Doctors around the globe are sounding the alarm over bacterial infections immune to modern medicine, but their prevalence in war-battered Mosul can be even more dangerous.
MOSUL – Explosives left behind by the Islamic State group in Iraq’s Mosul took 12-year-old Abdallah’s left leg, but another kind of terror may cost him his arm: antibiotic-resistant bacteria.
Doctors around the globe are sounding the alarm over bacterial infections immune to modern medicine, but their prevalence in Mosul — where thousands of patients are struggling to recover from severe war wounds — can be even more dangerous.
“I have a bacteria — bacteria are bad,” said Abdallah Ali Ibrahim matter-of-factly, leaning against the crutches that support his right and only leg.
“Whenever I go outside, I have to put on a gown and gloves, and sterilise my hands,” he adds from his isolation room at a Doctors Without Borders (MSF) hospital in Iraq’s Mosul.
The city was controlled by jihadists for three years until Iraqi forces backed by an international coalition ousted IS in 2017.
It emerged ravaged, its streets littered with unexploded mines, one of which detonated in August 2018 as Abdallah and his older brother walked to the market.
The explosion killed Abdallah’s brother and sheared off the younger Iraqi boy’s left leg and most of his left arm.
But after five surgeries and endless consultations in three of Mosul’s hospitals, Abdullah’s health kept deteriorating.
“My son wasn’t responding to medication. Whatever they would give him, his body wouldn’t react,” his father recalled.
“The kid was collapsing,” the 49-year-old said.
It wasn’t until January that Abdallah was referred to MSF’s special facility in eastern Mosul, where doctors diagnosed him with a bacterial infection resistant to antibiotics.
A deadly cocktail
The World Health Organization says antibiotic resistance constitutes one of the biggest threats to global health, with illnesses like pneumonia and tuberculosis evolving into forms harder to treat with normal medication.
In the Middle East, antibiotics are easily available over-the-counter and therefore over-used, allowing bacteria to develop a tolerance.
Zoom in on Mosul and the problem is even more acute.
“Conflicts play a huge role in this: we saw antibiotic resistance evolve and spread here,” said doctor Zakaria al-Bakri, the medical supervisor at MSF’s facility.
He described a deadly cocktail: decades of unregulated antibiotics use among Iraqis, poor health generally across Mosul’s population during IS rule, war wounds from months of fighting, polluted water sources, and a healthcare system in ruins.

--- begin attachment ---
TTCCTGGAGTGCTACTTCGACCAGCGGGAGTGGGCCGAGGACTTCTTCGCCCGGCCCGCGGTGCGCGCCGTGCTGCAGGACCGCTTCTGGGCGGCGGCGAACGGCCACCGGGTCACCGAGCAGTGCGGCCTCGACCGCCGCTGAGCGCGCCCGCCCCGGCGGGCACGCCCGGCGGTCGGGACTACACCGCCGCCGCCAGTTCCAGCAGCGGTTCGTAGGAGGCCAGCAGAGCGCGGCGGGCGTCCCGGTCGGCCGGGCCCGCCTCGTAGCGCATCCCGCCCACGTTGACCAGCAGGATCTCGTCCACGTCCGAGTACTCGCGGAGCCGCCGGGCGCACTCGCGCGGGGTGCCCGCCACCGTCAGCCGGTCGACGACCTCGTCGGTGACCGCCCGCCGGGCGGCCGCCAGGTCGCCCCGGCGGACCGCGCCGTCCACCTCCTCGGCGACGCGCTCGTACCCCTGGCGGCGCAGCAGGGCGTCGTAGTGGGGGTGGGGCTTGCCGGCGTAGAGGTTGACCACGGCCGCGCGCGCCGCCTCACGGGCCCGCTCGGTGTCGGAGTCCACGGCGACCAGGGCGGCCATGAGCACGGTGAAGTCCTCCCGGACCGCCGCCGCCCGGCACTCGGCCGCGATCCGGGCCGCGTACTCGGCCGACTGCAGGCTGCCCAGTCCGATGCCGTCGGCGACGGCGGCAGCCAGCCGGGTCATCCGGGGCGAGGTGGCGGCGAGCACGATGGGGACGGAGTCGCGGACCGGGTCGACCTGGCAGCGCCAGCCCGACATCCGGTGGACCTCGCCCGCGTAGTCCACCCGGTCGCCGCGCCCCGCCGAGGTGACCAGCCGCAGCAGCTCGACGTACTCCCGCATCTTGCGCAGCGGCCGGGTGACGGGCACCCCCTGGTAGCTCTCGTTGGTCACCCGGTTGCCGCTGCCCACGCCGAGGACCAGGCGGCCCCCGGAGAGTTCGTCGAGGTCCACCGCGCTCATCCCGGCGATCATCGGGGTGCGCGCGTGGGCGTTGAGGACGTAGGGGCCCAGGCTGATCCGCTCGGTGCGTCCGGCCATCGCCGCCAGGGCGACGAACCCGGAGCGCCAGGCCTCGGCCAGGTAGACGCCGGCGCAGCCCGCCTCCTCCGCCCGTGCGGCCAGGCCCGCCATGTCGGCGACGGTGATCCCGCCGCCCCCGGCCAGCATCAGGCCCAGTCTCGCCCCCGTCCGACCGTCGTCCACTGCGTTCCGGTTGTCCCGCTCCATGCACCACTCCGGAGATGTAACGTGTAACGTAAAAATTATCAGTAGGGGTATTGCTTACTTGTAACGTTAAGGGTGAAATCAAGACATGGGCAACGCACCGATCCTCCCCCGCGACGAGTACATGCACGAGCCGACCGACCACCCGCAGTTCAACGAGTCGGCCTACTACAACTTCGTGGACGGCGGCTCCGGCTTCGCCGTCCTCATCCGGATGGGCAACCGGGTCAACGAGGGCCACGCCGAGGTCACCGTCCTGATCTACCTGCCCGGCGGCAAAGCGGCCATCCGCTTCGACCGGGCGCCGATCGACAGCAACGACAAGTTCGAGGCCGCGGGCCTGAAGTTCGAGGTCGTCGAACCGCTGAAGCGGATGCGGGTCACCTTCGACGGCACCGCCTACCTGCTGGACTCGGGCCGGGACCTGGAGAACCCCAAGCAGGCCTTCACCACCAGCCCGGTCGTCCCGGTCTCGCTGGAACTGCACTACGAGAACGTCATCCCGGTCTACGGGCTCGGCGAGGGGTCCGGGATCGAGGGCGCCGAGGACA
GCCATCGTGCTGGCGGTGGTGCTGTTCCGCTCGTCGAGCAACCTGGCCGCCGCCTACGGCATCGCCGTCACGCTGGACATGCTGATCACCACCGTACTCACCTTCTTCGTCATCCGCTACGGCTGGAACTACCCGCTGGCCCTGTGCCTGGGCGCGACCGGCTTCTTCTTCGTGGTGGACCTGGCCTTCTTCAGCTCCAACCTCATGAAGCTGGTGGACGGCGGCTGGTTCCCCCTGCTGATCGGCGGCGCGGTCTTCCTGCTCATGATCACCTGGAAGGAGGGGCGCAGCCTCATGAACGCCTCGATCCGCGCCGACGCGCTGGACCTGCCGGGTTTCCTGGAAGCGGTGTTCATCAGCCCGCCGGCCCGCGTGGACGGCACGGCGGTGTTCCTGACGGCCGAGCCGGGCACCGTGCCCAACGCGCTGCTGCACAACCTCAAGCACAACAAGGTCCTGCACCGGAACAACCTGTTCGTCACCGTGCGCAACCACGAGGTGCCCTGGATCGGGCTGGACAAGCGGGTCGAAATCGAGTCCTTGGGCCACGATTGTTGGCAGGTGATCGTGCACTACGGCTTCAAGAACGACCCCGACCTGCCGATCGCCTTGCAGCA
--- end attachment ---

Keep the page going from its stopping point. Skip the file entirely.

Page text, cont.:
The number of hospital beds in Mosul province dropped from 6,000 before the jihadist takeover to 1,000 by the time IS had been driven from the city.
Since opening in April 2018, MSF’s facility has treated more than 130 patients, nearly 40 percent of them suffering from multi-drug resistant infections.
One man among them had sold his house to afford costly operations that ultimately did not address the root infection.
Another spent 30 years bouncing from hospital to hospital because of a wound sustained in the 1980s Iran-Iraq war.
Like Abdallah, they were treated in one of the facility’s 10 isolation rooms “to keep this bacteria limited to the patient and prevent it from spreading to medical staff, relatives, or nurses that provide daily care,” said Bakri.
In a sign of the prevalence of these super-infections in Mosul, all 10 rooms were occupied during AFP correspondents’ recent visit, with part of an adjacent ward temporarily sectioned off to isolate another three patients.
Anticipating an even greater influx, MSF has begun building 40 additional isolation rooms.
Road to relief
That level of solitude can be devastating, said MSF’s mental health activity manager Olivera Novakovic.
“People become bored, upset. They have more time to think about past traumas in their life,” said Novakovic, 31.
“It’s especially more difficult for children because they like to go out, to play, to be very social with other people.”
Layla, a 25-year-old patient from west Mosul, has spent most of her two weeks at the MSF facility dreaming about a family reunion.
“The first thing I want to do when I get out is just walk around the houses in Mosul and see my son. I can’t imagine how happy I’ll be,” she said.
Her left leg was wounded during the last stages of the Mosul offensive in 2017, but her infection has kept it from healing.
She pulled back her blanket to reveal black plates screwed into her left shin.
“I went to five different doctors for seven surgeries, three of which failed. They’d give me medicine but nothing would happen,” said Layla.
She was ultimately referred to MSF, who took a bone and skin sample to confirm her bacterial infection.
Although it may take a month to treat, Layla said things are looking up at last.
“I was so relieved. We finally knew the reason I wasn’t healing.”